This was my first true international trip, and in my mind I had imagined everything to be so different. The biggest difference between Samoa and life in the United States, that I noticed, was that there isn’t too much of a difference. Sure, the heat and humidity is a big shock to the senses after growing up in the cool San Francisco Bay Area climate. But in Samoa, English is spoken just about everywhere. The people are generally friendly and helpful – but also very curious. “How long are you here for?” “Where are you staying?” Most of the dining options in Apia are similar to what I’ve tasted at home (I did have a chance to eat more authentic Samoan food when staying at the two different beach fales). And of course, drinking adult beverages after dark is not uncommon.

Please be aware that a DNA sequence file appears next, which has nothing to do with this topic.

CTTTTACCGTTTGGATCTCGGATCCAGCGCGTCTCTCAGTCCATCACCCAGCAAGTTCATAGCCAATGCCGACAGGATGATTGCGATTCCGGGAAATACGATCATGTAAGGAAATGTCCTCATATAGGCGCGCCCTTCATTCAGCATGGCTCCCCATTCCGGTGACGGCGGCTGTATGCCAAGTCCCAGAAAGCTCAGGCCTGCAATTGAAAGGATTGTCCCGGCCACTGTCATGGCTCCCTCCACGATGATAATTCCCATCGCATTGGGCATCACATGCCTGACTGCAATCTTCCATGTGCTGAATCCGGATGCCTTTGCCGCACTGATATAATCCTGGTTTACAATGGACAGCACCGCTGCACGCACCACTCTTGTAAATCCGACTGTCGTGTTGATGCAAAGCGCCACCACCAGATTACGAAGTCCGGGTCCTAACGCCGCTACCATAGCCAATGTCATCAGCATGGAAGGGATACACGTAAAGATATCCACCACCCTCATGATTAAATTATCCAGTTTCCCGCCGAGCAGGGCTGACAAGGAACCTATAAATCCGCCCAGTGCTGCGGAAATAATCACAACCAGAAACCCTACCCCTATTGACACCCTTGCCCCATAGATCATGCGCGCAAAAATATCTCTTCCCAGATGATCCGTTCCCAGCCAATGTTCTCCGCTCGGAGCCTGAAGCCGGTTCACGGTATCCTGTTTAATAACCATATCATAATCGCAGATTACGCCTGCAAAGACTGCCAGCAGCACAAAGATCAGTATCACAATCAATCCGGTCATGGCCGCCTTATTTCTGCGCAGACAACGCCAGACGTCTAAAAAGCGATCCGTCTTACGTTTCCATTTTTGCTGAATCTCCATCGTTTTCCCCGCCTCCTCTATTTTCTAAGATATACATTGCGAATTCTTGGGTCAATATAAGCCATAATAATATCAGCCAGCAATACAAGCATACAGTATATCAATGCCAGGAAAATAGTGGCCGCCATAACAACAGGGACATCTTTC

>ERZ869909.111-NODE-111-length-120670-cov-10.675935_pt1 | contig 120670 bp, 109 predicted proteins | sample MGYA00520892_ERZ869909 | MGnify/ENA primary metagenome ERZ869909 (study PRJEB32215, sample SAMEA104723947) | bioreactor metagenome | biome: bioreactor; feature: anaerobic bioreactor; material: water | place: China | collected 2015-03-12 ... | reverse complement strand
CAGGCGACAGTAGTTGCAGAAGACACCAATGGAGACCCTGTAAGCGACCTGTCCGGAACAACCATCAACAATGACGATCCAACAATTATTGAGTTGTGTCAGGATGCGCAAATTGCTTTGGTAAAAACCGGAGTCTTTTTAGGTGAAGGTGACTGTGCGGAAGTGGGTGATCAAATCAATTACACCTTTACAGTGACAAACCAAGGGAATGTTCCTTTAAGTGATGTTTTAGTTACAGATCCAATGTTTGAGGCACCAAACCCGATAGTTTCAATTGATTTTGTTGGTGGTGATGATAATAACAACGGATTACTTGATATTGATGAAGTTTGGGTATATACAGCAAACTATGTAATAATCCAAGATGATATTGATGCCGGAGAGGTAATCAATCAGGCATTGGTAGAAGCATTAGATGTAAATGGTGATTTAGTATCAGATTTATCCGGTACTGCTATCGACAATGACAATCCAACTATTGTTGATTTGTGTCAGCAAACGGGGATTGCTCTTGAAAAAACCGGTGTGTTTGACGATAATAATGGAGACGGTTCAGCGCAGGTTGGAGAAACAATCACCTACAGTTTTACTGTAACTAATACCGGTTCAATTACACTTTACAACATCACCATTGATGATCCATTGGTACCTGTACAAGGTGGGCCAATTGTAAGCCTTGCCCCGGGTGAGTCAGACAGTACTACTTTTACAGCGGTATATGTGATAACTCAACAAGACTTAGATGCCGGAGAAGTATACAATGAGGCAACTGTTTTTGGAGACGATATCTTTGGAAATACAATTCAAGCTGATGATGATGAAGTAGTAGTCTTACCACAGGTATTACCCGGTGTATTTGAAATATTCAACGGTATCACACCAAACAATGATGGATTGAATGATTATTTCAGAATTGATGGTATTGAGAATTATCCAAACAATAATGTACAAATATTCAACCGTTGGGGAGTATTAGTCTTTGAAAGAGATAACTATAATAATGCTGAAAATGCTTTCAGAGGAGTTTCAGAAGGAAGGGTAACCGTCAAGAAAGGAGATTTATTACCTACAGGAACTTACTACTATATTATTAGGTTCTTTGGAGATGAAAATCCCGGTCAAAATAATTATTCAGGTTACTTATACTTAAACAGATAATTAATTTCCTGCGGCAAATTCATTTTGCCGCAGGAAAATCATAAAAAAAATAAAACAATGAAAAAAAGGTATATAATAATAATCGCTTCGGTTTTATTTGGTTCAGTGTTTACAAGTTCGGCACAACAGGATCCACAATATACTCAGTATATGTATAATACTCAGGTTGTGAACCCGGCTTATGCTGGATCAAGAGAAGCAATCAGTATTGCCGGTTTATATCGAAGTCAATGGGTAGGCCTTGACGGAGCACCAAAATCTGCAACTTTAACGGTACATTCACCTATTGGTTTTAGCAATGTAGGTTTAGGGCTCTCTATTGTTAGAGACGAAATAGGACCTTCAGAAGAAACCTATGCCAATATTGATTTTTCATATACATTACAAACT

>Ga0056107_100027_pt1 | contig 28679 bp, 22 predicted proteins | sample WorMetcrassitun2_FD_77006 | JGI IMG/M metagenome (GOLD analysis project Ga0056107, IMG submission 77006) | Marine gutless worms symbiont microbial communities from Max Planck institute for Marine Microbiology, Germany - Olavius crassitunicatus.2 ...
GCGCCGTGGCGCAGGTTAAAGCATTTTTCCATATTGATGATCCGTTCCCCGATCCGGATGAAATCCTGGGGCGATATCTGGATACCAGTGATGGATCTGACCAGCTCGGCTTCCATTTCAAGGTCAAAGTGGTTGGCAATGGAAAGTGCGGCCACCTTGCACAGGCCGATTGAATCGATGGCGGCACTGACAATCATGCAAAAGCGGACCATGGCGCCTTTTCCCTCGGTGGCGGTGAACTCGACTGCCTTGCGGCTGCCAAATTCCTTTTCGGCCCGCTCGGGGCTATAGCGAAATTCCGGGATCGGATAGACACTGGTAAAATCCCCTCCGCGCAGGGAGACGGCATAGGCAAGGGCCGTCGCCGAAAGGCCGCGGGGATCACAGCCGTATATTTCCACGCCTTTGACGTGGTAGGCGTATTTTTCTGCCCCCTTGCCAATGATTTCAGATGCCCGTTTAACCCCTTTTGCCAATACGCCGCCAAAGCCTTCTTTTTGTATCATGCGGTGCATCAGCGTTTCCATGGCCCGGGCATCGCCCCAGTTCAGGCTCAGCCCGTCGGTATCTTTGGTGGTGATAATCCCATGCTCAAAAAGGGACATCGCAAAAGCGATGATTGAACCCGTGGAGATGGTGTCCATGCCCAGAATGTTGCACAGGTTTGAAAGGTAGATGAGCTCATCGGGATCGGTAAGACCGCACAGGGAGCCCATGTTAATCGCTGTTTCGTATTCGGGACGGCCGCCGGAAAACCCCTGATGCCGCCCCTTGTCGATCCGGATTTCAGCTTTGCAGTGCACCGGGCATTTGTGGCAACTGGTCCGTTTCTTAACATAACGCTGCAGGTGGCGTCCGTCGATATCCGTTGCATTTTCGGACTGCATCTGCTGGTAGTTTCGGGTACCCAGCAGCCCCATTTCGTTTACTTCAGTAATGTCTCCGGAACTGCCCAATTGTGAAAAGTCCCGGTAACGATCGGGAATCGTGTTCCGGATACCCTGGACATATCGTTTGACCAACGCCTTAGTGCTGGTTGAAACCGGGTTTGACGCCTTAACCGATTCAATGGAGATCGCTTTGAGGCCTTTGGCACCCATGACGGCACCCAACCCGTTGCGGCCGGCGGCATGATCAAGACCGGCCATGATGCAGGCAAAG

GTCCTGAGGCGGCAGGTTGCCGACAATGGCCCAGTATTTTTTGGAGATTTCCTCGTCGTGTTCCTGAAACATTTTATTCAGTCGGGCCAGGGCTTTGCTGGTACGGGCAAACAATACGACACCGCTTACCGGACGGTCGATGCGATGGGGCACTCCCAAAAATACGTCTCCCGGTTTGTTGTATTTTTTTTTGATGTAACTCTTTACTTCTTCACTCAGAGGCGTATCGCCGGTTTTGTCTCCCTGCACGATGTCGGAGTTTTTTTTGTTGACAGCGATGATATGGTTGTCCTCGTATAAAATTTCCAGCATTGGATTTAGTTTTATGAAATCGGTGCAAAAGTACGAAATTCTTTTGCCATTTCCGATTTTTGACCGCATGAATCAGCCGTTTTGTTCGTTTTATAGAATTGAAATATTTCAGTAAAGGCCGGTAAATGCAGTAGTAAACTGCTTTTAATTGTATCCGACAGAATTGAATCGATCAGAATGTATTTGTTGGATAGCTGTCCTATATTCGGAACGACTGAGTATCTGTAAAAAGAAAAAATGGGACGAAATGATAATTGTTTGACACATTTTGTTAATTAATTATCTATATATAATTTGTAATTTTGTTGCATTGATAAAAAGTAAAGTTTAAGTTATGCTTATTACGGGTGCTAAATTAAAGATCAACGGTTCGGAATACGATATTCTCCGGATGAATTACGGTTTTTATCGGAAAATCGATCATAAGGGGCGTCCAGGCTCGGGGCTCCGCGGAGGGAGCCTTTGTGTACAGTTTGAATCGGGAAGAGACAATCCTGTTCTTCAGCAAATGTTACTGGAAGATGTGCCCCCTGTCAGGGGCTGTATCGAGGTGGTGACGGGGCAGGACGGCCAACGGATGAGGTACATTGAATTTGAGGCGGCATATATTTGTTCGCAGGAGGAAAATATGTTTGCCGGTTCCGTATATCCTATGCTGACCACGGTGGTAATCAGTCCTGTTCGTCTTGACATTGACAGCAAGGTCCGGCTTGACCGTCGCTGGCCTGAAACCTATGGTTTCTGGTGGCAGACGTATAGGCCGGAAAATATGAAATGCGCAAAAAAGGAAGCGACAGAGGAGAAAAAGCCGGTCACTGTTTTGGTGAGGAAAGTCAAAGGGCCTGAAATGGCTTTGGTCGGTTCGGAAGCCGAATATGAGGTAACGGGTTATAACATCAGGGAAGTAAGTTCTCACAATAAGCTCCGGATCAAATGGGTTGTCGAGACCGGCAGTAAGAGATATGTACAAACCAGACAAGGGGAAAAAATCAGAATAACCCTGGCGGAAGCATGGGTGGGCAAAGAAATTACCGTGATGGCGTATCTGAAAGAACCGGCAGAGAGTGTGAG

Matt asked me tonight what my favorite part of my vacation has been, but I couldn’t come up with just one thing. The scenery is absolutely amazing, so I can’t help but think of the different sights. Looking out at the turquoise-colored water on Savai’i is something I’ll never forget. Passing by the numerous villages and watching the people go about their lives will also stay with me. And the view high up on Le Mafa Pass was great simply because the green mountainside and clouds contrasted so much with the rest of the island.
The Peace Corps Volunteers I have had the pleasure of meeting here seem very at peace with themselves in Samoa. And now I can understand why. I know that class has been out, and life is very different when everyone will be once again focused on teaching. But Samoa is an amazing place, and when your escape from the real world is sliding down rocks at Papase’ea or snorkeling at the beach, I would be at peace with myself too.
Pictures below (Editor's Note: During the last 24 hours my camera was stolen and returned. The thief erased most of the pictures from Dustin's stay. Thus today's picture section is frustratingly skimpy. We're hoping the photos can be recovered from the memory card sometime soon.).
Behind the camera at the TV3 studio. Rotaract scrutineers in the background.